Here’s What Thru-Hikers Actually Eat in a Day

Four hikers reveal every morsel that's fueling them for thousands of miles.

Photo: Cavan Images/Cavan via Getty Images

Heading out the door? Read this article on the new Outside+ app available now on iOS devices for members! Download the app.

If you’ve hiked any sort of long distance, you know that there’s one thing that’s always top of mind: food. Eating is one of the greatest joys—and greatest challenges—of life on the trail. For thru-hikers, the challenge is even greater. One must balance preferences with nutritional value, cost, and weight. And when you’re limited by what you can find at resupply stops, meals can get, well, interesting.

The web is chock full of advice on fueling for a multi-month hike, but we wanted to know what today’s thru-hikers are actually chowing down on. Here’s how four backpackers are eating their way through their 2023 thru-hikes.

David “Zookeeper” Gleisner 

1,000+ miles completed on the Pacific Crest Trail

“I didn’t come into the trail with much knowledge or understanding of thru-hiking nutrition whatsoever, so I’ve been experimenting quite a bit. Sometimes this works out great. (Peanut butter M&M oatmeal? Yummy.) Other times, I’ve learned from my mistakes. (Peanut butter ramen sandwich—don’t ask.) Regardless, the spirit of experimentation helps me keep things interesting out here, which helps with morale.” 

  • 4 packets of cold-soaked apple cinnamon oatmeal with coconut flakes
  • Kind Bar
  • Clif Bar
  • Trail mix (heavy on the peanut M&Ms)
  • Peanut butter tortilla wrap
  • Fritos or SunChips (crushed, eaten with a spoon out of the bag)
  • Assorted candies
  • Dried sweetened pineapple
  • Clif Builders Bar
  • More candy
  • Knorr Rice Sides with dehydrated black beans and olive oil
  • More candy! 

Go-to town food: A cold kombucha 

Grayson “Gunner” Haver Currin

430+ miles completed on the Continental Divide Trail

When I go to a town with a strong grocery scene, I like to pack out as many surprising foods as possible—some heavy or perishable things I can eat in the first day or two, some unknown items I’ve never seen, some strange ingredients I want to try and combine. After all, if I’m going to be on trail for five months, I’m going to need variety. So, thanks to Natural Grocers in Helena, Montana, for a glorious resupply. But, really, for trail tacos.”

A custom Pop-Tart case keeps this hiker’s breakfast from getting crushed in a pack. (Photo: Grayson Haver Currin)
  • Strawberry Pop-Tarts, frosted. There were no crumbs, because I store them in my custom Pop-Tart case. I love Pop-Tarts.
  • Folgers Instant Coffee, dumped in generous amounts into boiling water.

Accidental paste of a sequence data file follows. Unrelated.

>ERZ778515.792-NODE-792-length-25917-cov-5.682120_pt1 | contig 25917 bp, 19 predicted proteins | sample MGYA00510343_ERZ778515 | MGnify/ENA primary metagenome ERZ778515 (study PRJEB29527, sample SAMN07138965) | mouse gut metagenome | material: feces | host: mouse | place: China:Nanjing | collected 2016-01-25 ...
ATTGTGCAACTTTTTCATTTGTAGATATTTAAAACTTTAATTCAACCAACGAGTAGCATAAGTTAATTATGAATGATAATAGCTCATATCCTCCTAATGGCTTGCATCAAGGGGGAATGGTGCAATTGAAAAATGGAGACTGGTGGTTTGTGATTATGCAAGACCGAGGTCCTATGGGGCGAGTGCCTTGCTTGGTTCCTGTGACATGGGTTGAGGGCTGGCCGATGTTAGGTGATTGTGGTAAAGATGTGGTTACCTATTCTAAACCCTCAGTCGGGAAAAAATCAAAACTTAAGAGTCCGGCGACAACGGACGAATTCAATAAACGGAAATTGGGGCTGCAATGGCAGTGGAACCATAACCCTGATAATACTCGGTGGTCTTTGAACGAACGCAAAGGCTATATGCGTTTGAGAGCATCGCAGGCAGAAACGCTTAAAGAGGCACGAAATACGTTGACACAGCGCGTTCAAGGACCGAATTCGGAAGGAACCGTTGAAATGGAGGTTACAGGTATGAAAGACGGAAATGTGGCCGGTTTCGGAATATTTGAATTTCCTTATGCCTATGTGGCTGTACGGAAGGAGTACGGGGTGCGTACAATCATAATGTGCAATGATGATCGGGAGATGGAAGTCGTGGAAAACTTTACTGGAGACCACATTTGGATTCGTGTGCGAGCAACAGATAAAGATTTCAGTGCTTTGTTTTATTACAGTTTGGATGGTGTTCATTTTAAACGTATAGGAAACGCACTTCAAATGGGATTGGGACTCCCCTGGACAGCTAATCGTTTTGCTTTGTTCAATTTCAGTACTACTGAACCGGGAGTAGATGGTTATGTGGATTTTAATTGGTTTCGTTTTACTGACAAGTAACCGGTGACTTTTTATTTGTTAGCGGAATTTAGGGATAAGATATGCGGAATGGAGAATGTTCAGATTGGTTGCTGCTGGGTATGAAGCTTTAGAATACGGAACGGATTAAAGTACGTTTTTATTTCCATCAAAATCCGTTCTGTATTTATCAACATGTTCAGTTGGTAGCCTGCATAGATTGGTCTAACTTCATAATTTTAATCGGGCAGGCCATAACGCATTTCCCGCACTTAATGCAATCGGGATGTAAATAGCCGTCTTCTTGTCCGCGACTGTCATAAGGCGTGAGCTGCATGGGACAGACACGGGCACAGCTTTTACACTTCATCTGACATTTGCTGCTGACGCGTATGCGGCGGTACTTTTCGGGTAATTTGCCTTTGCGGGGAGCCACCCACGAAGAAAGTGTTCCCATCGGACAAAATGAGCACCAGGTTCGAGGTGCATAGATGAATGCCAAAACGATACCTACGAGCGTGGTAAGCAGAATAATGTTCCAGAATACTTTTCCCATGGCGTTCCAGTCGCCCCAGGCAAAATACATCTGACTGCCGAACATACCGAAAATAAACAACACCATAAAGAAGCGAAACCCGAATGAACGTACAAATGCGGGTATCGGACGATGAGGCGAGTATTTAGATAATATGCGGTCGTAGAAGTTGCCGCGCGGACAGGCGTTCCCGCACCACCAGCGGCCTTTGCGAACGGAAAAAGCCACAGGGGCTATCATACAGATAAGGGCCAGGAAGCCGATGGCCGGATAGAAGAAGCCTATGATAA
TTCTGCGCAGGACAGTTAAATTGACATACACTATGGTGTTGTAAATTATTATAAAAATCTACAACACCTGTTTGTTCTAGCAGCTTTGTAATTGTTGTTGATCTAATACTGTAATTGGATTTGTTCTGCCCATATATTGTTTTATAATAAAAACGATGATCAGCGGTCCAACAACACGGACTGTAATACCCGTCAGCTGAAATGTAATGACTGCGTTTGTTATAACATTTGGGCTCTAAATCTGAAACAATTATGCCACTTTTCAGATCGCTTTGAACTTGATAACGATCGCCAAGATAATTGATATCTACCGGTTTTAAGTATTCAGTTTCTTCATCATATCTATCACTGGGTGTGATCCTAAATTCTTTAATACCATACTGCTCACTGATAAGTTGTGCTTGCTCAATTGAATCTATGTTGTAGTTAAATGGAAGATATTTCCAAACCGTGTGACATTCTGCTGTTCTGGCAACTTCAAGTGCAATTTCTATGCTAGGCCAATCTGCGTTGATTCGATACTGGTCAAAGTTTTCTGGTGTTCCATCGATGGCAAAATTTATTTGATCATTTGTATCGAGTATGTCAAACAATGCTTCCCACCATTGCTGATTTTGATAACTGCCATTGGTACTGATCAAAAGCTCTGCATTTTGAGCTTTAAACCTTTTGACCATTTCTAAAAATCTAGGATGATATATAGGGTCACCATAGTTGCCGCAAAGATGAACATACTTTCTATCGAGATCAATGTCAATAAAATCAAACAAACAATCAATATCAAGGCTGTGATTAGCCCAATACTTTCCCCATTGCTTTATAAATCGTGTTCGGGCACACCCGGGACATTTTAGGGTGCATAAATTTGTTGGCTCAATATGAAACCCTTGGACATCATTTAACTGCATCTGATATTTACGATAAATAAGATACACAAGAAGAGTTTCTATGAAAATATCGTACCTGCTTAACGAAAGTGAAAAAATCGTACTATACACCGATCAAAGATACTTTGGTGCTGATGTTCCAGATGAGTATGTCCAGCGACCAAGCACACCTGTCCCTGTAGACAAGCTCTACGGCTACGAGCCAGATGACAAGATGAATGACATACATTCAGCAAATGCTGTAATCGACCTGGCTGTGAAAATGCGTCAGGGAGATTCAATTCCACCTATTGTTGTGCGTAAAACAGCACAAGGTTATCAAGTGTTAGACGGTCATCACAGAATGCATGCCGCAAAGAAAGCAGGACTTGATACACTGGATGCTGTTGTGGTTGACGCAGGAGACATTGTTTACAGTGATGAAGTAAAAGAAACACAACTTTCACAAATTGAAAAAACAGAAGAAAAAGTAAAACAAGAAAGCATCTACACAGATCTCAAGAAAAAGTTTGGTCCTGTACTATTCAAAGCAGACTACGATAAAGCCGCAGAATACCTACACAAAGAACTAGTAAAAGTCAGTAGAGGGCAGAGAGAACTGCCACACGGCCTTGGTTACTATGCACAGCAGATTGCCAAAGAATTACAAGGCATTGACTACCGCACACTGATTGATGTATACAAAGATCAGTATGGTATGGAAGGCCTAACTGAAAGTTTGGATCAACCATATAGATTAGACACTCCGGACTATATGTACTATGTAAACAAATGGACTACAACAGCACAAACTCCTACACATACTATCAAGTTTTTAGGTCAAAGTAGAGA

• Picky Bar All-In Almond 
  • An entire container of Trazza Dill Hummus
  • 1/2 bag Zack’s Lime Tortilla Chips
  • 15 “Sweet Heat” Peanuts, Hubbard Peanut Company
  • 1 cacao-covered cashew, a gift from a tramily member
  • 2 squeezes from a pouch of creamy Skippy
  • 3 dehydrated pineapple rings
  • Honey Mama’s Blonde Truffle Bar, limited-edition Lemon Blueberry Flavor
  • Gnarly Hydration Powder (Raspberry) mixed in water with two generous squeezes of caffeinated Mio (Strawberry Pineapple Smash, but it mostly all tastes the same)
  • Spiru-tein Strawberry Protein Powder Meal as soon as I arrive in camp
  • Taco Night: Two flour tortillas with cheese melted inside on the Vargo Bot; 1 perfectly ripe avocado; 1 bag of Cilantro Lime Right Rice; 1 bag of Wild Planet shredded beef, sautéed on the Vargo Bot in olive oil; Fernweh Food Company’s crucial Hot Sauce Powder
  • A large portion of a massive Tony’s chocolate bar, with hazelnut cookie inside 
  • 6 liters of water

Go-to town food: Pizza and salad

Xiaoling “Fruit Snack” Keller

1,200+ miles on the Appalachian Trail

“Being plant-based on this trail is incredibly tough. The biggest question is where do you get enough protein? The answer is we don’t, but we try our best. We eat well in town and then pack out a package of Lightlife veggie dogs or Tofurky sausages to cook on the campfire the first night back on trail.” 

  • 2 packets of instant oatmeal
  • Munchies Peanut Butter Sandwich Crackers 
  • That’s it. fruit bars or Mott’s fruit snacks 
  • A handful of Gardetto’s Snack Mix 
  • A handful of potato chips 
  • Fritos Hot Bean Dip with Fritos Scoops 
  • Chocolate Raspberry Truffle Larabars 
  • Ramen (minus the seasoning packet because it’s not vegan) with Idahoan Original Instant Mashed Potatoes and vegan Daiya Cheese Sauce 
  • Oreos or Mrs. Freshley’s Honey Buns 

Go-to town food: Impossible Burgers with fries and a cold drink, or veggie fajitas

Lyla “Sugar” Harrod 

2,000+ miles completed on the Continental Divide Trail

“I try to only pack out foods I know I will eat. Nothing is worse than a Clif Bar hanging around the bottom of your food bag for weeks. I check in with myself before resupplying. If I found myself avoiding a specific type of food in the previous section, I think about what it provided me from a macronutrient standpoint and come up with an alternative I might like better. I don’t focus on micronutrients or gut health during resupplies, so when I’m in town I do my best to eat fruits, veggies, yogurt, kombucha etc. to play catch up.”

  • 2 packets cold-soaked maple brown sugar oatmeal with dried cranberries and pecans
  • Caramel Almond and Sea Salt Kind bars
  • Nature’s Bakery fig bars
  • Pepperoni, cheddar cheese, honey mustard pretzels, and mayo wrapped in a tortilla 
  • Lenny & Larry’s Complete Cookies (preferably mint chocolate chip)
  • Flavor Blasted Goldfish 
  • Haribo Sour Streamers 
  • Pretzel M&Ms 
  • Cold-soaked instant rice with taco seasoning, with a packet of buffalo chicken, bacon bits, Velveeta cheese, and crispy fried onions 
  • Hostess Cinnamon Streusel Coffee Cakes

Go-to town food: Bacon cheeseburger and ice cream

From 2023